Review: Singh Sahib (Fine Dining- Punjabi Cuisine)
Hotel Eros- managed by Hilton, American Plaza, Nehru Place, New Delhi. Contact # +91-11- 4122 3344
10000 likes on facebook and we got our new reason to celebrate with a special dinner. My parents(in laws) who are visiting us these days are pure vegetarians and do not like to experiment with their palate so despite a strong urge to try the buffet dinner at Blooms (Hotel’s famous buffet restaurant) that’s celebrating a ‘Thai food Festival’ till the 7th of this month, we just walked past the inviting show of the buffet and reached ‘Singh Sahib’. Demurely tucked away at a corner of the Eros hotel- managed by Hilton, Singh Sahib is a North Indian restaurant that particularly celebrates the Punjabi Cuisine with pride.
The First Glance:
We were welcomed into the restaurant to the mesmerizing tune of ‘kal Chodhvi ki raat thi’ floating in the air. With the live gazal night on the menu for the day and the good singer striking the right chords with the songs of the gazal maestro Jagjit Singh, I had no reason to crib over Thai Mania anymore and instead I looked forward to a memorable evening.
The restaurant is well spaced out, it even has a couple of tables laid out at the large porch facing the hotel garden, but the mosquitoes wouldn’t value your privacy so the hotel staff insured that their guests were seated indoors. Anyhow, the decor was quaint, mostly wood, dimly lit under huge chandeliers’ that cast soft lights across the hall, with many brass artifacts here and there, red glass tumblers on the table, a glass partitioned view of the tandoori cooking station, all summed up to a classy image of the undivided Punjab’s hedonist society that once must have been.
Since it was a vegetarian dinner night for us we started off with Punjab’s quintessential welcome drink, a glass of ‘Matha ‘each. While sipping though the refreshing large tumbler full of a mildly spiced-good consistency Matha we placed the order for starters in a Vegetarian Platter. The menu is elaborate and even has a section dedicated to dishes cooked without any onion or garlic in them.
The platter, though served after a little wait, had four portions of each ‘Sufiyana Paneer’, ‘Bhutteyan de kabab’, ‘Subj til de kabab’ and ‘Palak meve di seekh’. As authentic as their names sound, the kebabs brought us quite as close as we could expect to get to the real taste of the undivided Punjab. Though the standouts were clearly the ‘sufiana Paneer tikkas’ that had a hint of clay cooking intact in its flavour, and the ‘Subj til de kakab’ that had an assortment of seasonal vegetables pan fried and covered in til. ‘Palak meve di seekhs’ were ordinary and somehow lacked flavour and the ‘Bhutteyan de kababs’ were average too.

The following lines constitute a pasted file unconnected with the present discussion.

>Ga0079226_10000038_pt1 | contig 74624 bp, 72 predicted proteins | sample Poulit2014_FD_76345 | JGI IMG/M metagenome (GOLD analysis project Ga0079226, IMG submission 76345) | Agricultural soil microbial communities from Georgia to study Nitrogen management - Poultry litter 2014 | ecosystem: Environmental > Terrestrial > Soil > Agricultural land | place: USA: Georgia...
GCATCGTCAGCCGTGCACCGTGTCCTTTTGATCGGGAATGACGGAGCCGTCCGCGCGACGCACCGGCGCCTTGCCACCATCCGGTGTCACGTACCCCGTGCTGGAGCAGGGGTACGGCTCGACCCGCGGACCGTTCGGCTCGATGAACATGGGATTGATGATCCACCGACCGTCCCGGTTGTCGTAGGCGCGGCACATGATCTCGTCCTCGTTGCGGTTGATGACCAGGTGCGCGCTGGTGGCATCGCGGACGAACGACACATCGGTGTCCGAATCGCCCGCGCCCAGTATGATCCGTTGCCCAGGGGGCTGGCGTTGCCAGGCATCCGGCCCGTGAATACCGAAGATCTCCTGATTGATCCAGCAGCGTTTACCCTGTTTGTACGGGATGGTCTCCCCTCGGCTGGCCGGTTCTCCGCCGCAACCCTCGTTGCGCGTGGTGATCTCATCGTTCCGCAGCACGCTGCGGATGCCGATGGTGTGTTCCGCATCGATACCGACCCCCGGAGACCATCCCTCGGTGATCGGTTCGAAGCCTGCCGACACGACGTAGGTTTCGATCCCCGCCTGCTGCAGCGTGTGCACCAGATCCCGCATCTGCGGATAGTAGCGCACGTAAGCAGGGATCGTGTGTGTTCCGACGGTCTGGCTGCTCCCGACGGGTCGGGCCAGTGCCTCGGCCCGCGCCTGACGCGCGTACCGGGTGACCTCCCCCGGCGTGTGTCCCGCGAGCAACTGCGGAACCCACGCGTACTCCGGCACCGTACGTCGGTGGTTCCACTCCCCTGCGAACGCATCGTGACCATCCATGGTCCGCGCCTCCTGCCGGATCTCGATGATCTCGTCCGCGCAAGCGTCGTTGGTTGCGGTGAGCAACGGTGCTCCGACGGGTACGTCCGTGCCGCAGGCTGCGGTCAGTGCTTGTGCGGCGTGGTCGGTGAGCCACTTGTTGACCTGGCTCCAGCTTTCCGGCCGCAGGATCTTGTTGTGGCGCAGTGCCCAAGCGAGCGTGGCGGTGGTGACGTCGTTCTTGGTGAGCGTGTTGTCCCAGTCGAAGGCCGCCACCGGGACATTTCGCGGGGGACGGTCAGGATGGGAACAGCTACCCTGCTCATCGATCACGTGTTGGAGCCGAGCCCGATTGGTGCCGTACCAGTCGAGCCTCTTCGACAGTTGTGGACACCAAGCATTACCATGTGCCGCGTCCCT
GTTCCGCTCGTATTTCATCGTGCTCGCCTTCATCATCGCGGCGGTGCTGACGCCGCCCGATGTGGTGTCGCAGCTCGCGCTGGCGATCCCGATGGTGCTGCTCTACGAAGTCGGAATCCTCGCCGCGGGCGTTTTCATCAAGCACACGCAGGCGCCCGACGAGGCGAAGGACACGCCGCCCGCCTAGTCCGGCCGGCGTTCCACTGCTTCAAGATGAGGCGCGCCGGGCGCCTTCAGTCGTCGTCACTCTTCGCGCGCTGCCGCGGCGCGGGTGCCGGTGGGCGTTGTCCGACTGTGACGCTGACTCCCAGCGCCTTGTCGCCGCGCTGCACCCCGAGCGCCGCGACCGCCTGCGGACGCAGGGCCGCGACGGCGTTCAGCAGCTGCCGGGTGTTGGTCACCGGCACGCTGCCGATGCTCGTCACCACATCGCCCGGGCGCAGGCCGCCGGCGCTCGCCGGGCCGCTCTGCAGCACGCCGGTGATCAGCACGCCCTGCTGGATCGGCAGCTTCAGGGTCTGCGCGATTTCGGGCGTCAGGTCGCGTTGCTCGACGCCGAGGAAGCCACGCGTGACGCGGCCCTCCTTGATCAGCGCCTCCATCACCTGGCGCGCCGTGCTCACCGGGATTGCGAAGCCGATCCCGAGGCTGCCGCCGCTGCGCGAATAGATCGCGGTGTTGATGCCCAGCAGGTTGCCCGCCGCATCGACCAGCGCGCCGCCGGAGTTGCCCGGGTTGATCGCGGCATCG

The large tumbler of Mattha had our stomachs quite full by the time we moved to mains. So we placed a petite order in a ‘Dhingri Kofta’, ‘Dahi wala bhartha’ and ‘ Methi Tadka dahi’ to go with an assortment of Plain and Khasta rotis. The dahiwala bhartha was a typical Punjabi baingan ka bhartha with the twist of dahi ka tadka, but the brinjal roasted on a charcoal grill gave the recipe a delicious smoky flavour and it was an immediate hit with each of us. Dhingri Koftas that was supposed to be spinach and cottage cheese dumplings actually had no hint of spinach or I could find none; the thick tomato gravy was a tad bit extra tangy to make a perfect kofta gravy for me. Tadkewali dahi was a welcome accompaniment with the masala gravy tadka on the top that made it a delicious side. The rotis were cooked to perfection and made a good bite even after turning cold.
Leaving without desserts is a sacrilege to me, so while others on the table choose to restrict themselves I ordered a Pista keasr Phirni all to myself. Only a minute later Mr. H could refrain no more and called for a serve of the Bharwan Gulab Jamun after being denied a serve of Kulfi Falooda for they were out of stock on Falooda that day. My phirni was served in a large bowl and it got me afraid at first but I soon saw that my mom-inlaw (unable to control anymore) had picked up her spoon and she saved me by digging in for a bite a couple of times. It was authentic, delicious yet light and only mildly sweetened, just as I like my desserts to be. The gulab jamuns were good too, dry fruits made its fillings and they were served in a balanced hot syrup.
The staff dressed in traditional Punjabi shirt-cut Kurtas were both efficient and prompt. They guided us through the menu and helped make our pick without being conspicuous on any event.
Go there to impress your in-laws or parents, or with a prospective matrimonial alliance, for the quaint ambiance, live music and delicately delicious cooking, all set the mood just right for a quaint and formal evening. The above meal for four cost us approx INR 6000 including the taxes, which I think was a little over the top for all vegetarian order without any drinks.
Ps:- I wish I could try a few dishes from the non-vegetarian fare, specially the much talked about ‘Meat Beliram ’ or ‘Liberiya Bhatti Murg’ or even the ‘Amritsari Machchi’; but guess its always good leave a few desirables behind as an excuse for coming back to any restaurant.